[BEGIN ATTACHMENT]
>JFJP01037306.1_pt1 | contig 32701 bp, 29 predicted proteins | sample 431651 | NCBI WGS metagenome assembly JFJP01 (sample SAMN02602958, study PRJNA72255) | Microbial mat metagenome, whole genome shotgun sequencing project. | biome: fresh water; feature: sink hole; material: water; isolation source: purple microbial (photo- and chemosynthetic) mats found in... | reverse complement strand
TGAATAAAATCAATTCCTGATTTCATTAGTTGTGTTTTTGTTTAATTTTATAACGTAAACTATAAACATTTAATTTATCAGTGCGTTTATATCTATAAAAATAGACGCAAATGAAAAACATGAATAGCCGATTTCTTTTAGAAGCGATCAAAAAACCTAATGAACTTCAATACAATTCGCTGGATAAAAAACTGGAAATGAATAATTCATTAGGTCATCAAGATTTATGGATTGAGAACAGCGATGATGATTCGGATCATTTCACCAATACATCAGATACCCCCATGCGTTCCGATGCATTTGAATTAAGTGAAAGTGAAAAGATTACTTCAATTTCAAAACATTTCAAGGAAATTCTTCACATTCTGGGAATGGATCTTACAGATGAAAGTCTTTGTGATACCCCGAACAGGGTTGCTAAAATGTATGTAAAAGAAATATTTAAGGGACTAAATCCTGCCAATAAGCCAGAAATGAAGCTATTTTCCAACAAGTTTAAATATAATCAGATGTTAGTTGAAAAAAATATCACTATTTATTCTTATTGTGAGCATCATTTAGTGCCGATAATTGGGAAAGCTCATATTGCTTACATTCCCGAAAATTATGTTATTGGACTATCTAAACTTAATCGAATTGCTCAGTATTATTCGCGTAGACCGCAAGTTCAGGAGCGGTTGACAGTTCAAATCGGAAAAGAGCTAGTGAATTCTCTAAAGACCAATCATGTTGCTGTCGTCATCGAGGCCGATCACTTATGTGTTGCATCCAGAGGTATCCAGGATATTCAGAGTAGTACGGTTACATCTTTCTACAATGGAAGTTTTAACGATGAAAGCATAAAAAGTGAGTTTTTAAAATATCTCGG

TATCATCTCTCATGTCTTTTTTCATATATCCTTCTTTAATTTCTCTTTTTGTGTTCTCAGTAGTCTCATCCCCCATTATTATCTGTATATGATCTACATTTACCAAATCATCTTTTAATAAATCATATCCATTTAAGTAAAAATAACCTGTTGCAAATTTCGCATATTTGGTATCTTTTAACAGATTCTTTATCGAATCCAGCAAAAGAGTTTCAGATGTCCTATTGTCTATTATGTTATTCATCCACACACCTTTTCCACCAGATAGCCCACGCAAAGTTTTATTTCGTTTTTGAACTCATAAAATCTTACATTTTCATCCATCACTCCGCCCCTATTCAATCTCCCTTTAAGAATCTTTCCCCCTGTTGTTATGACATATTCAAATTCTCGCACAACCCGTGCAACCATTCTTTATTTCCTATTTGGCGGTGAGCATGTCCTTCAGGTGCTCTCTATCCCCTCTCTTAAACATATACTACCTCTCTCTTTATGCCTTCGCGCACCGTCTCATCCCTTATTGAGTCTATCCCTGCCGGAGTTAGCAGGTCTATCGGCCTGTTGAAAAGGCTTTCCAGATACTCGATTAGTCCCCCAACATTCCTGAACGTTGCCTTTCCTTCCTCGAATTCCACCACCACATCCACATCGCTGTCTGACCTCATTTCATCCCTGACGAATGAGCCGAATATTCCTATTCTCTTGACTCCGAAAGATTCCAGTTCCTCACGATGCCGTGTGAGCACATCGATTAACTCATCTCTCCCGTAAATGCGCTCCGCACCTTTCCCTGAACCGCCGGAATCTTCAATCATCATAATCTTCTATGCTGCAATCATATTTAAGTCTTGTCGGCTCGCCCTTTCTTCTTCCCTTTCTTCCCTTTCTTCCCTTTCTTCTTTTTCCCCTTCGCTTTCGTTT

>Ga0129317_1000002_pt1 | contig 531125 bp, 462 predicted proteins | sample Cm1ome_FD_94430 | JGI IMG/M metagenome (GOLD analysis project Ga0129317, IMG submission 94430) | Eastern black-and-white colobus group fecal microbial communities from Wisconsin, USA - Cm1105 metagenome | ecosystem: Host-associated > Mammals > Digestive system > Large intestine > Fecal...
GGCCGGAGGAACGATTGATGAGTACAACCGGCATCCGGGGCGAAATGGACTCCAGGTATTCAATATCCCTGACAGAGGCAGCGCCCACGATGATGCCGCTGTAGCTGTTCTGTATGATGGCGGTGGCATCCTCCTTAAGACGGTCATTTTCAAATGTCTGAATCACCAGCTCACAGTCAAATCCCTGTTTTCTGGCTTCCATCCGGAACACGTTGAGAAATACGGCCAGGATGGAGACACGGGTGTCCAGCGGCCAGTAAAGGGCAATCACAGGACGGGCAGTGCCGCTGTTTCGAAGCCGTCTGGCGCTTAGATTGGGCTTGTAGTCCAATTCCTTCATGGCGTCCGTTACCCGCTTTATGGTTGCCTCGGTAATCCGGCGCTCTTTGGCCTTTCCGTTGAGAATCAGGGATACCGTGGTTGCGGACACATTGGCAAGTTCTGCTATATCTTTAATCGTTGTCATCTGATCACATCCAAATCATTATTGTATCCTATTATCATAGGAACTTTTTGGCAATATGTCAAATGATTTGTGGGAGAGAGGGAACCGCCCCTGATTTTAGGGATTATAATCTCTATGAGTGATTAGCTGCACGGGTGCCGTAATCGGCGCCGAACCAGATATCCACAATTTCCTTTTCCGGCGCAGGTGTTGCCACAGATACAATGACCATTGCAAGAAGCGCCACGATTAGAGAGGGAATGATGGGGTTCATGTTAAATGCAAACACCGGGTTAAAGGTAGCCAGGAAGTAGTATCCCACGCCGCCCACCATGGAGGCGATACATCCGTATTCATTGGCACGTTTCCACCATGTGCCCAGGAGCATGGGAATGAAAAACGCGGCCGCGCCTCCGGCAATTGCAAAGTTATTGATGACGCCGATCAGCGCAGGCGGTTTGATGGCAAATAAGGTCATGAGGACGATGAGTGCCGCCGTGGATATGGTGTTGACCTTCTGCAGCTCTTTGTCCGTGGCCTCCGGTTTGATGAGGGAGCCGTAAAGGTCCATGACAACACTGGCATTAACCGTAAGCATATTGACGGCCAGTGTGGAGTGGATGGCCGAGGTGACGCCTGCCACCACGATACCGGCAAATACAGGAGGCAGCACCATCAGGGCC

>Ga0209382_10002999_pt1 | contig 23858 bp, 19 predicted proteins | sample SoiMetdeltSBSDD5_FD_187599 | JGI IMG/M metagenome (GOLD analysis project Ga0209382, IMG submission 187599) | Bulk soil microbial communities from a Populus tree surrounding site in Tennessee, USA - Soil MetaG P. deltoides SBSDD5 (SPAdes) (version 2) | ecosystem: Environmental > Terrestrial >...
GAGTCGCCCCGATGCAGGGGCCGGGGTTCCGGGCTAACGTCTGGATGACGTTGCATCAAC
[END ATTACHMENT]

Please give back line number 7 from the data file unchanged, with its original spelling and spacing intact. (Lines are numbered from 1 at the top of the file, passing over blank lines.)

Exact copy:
GAGTCGCCCCGATGCAGGGGCCGGGGTTCCGGGCTAACGTCTGGATGACGTTGCATCAAC